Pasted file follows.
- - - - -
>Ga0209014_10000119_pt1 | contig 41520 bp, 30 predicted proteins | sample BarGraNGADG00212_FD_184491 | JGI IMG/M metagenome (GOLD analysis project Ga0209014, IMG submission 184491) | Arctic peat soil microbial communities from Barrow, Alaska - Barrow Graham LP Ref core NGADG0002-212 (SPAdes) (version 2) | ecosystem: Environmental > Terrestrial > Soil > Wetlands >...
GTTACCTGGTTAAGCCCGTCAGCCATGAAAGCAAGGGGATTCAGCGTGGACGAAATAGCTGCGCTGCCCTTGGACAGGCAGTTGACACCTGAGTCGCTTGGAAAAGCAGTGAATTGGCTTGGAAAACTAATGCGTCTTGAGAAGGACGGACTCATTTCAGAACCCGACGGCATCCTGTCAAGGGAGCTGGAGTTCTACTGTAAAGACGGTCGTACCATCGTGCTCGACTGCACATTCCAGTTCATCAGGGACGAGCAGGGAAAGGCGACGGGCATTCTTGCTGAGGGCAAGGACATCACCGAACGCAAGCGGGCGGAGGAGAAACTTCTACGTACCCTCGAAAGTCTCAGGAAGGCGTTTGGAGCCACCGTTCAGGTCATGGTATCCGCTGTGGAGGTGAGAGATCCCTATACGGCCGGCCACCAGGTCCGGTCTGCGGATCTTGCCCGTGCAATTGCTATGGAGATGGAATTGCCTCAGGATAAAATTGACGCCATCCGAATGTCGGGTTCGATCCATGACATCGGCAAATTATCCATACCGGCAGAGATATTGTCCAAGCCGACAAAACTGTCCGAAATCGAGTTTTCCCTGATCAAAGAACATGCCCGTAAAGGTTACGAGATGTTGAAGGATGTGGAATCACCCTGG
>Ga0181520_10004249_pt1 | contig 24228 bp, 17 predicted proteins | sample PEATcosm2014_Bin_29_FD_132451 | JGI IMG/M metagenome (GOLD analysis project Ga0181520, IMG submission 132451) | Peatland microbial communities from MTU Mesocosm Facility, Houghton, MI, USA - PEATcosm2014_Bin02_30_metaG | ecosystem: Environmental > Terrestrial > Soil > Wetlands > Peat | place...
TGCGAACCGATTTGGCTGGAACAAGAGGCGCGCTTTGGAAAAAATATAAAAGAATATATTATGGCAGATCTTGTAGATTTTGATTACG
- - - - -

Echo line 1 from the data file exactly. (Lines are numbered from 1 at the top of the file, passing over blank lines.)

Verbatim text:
>Ga0209014_10000119_pt1 | contig 41520 bp, 30 predicted proteins | sample BarGraNGADG00212_FD_184491 | JGI IMG/M metagenome (GOLD analysis project Ga0209014, IMG submission 184491) | Arctic peat soil microbial communities from Barrow, Alaska - Barrow Graham LP Ref core NGADG0002-212 (SPAdes) (version 2) | ecosystem: Environmental > Terrestrial > Soil > Wetlands >...